2

A site maintains accounts containing:

  1. email
  2. password
  3. display name
  4. account preferences

Two accounts containing the same password, display name, and account preferences may or may not exist but they will have different email addresses. Email is therefore the defining thing that separates them and makes each account unique.

If a person provides a password, display name and the account preferences there may be one or two accounts with that combination. Should a business on recieving a GDPR request containing this information (ie points 2 to 4 above) search for multiple accounts, and reply if there is just one but deny the request if there is more than one?

Similarly if only one person has an account preference or password no one else has and they send the password in a GDPR request then must the business check if the password is unique or not and respond if it is?

The reason asking this is because right to access as given above will introduce security problems. Example : A business has an account made by an user having:

  1. email : ll@l.l
  2. password : 1lL@
  3. display name : ll
  4. preferences : yes

If a person comes and says my password is this, my display name is this and my preferences are these must a business check if this combination is unique or not and then send a reply to ll@l.l to that person?

But this will be security risk.

1
6

GDPR recital 64 says:

The controller should use all reasonable measures to verify the identity of a data subject who requests access, in particular in the context of online services and online identifiers. A controller should not retain personal data for the sole purpose of being able to react to potential requests.

The GDPR does not specify exactly what methods of verification are "reasonable".

GDPR Article 11 paragraph 2 provides:

Where, in cases referred to in paragraph 1 of this Article, the controller is able to demonstrate that it is not in a position to identify the data subject, the controller shall inform the data subject accordingly, if possible. In such cases, Articles 15 to 20 shall not apply except where the data subject, for the purpose of exercising his or her rights under those articles, provides additional information enabling his or her identification.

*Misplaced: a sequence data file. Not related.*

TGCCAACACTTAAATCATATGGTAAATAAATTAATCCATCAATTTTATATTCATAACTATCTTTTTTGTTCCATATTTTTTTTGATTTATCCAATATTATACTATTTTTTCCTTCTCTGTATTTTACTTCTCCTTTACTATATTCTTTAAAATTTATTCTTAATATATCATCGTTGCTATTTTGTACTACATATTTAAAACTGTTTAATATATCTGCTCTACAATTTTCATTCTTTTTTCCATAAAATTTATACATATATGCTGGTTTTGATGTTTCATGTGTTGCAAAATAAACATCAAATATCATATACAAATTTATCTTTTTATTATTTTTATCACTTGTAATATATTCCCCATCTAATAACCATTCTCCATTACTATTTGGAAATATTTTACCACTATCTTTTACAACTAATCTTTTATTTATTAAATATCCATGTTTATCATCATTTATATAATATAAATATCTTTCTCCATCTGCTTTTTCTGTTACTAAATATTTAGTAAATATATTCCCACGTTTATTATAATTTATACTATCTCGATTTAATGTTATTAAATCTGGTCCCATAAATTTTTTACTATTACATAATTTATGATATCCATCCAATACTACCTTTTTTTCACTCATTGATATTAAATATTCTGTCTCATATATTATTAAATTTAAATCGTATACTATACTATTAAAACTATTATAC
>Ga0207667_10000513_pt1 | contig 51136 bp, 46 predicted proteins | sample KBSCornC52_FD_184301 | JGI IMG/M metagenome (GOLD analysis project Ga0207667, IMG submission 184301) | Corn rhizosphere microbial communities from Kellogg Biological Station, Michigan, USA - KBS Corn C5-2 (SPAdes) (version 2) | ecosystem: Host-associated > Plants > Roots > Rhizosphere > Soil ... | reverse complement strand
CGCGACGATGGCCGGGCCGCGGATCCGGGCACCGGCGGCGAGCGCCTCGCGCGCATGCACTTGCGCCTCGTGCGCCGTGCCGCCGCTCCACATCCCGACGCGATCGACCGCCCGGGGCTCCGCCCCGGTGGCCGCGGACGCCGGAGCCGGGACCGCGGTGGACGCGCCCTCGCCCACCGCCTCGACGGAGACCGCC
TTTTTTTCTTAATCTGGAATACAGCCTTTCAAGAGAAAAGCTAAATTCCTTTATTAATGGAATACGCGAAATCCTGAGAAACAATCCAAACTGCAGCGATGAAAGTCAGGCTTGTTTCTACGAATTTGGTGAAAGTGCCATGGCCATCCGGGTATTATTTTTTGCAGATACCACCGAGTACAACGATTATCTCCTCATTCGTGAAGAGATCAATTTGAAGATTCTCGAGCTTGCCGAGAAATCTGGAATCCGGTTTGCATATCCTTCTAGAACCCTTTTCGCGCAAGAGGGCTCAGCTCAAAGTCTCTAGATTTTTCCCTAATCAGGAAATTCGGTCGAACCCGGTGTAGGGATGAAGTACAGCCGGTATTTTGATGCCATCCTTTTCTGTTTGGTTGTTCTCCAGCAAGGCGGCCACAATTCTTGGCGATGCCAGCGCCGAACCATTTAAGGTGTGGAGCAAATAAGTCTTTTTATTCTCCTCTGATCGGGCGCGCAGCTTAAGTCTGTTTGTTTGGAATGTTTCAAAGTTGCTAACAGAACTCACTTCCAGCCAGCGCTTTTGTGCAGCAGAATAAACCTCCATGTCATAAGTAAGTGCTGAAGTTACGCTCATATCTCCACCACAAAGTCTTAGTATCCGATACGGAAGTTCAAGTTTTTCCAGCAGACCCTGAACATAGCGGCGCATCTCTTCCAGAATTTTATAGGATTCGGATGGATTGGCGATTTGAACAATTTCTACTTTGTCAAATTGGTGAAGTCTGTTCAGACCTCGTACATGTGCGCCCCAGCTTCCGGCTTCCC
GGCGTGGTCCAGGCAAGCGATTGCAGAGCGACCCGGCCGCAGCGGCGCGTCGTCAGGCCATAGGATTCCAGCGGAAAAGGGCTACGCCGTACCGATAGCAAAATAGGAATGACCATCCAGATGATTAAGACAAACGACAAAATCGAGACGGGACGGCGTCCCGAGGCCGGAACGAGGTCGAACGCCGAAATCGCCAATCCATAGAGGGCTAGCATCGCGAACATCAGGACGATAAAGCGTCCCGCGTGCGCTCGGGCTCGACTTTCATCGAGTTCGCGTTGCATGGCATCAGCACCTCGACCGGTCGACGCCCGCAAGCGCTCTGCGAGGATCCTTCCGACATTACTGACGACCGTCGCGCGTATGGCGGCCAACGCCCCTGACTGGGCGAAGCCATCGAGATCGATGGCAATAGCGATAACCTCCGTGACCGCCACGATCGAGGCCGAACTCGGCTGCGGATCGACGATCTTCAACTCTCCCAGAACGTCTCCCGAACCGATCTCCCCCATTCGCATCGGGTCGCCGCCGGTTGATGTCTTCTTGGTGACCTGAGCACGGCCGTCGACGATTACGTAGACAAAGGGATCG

This is amplified by Recital 57 which says:

If the personal data processed by a controller do not permit the controller to identify a natural person, the data controller should not be obliged to acquire additional information in order to identify the data subject for the sole purpose of complying with any provision of this Regulation. However, the controller should not refuse to take additional information provided by the data subject in order to support the exercise of his or her rights. Identification should include the digital identification of a data subject, for example through authentication mechanism such as the same credentials, used by the data subject to log-in to the on-line service offered by the data controller.

GDPR Article 12 paragraph 6 provides:

Without prejudice to Article 11, where the controller has reasonable doubts concerning the identity of the natural person making the request referred to in Articles 15 to 21, the controller may request the provision of additional information necessary to confirm the identity of the data subject.

All of the above seems to indicate that the Data Controller must follow reasonable practices, but is not required to guarantee a positive response to a Data Subject who cannot supply reasonable evidence of identity. Moreover the Controller is required to reliably ascertain the identity of the Subject before providing information or acting on a request.

Incidentally, good security practice is that the site does not retain the actual password. instead it hashes the password with a good cryptographically secure hash function, and stores the hash. This means that the site cannot reliably determine if a password is unique among all passwords saved by the site, and searches among passwords are not normally done, and would not be reasonable.

A site using an email address as the User Identifier would normally enforce at the time an account is created that the email is unique among all emails registered on the site. A user who cannot provide the email would typically be rejected as not able to be identified, unless the site retains additional ID info not listed in the question. I think such a practice would be considered to be reasonable in the current state of technology.

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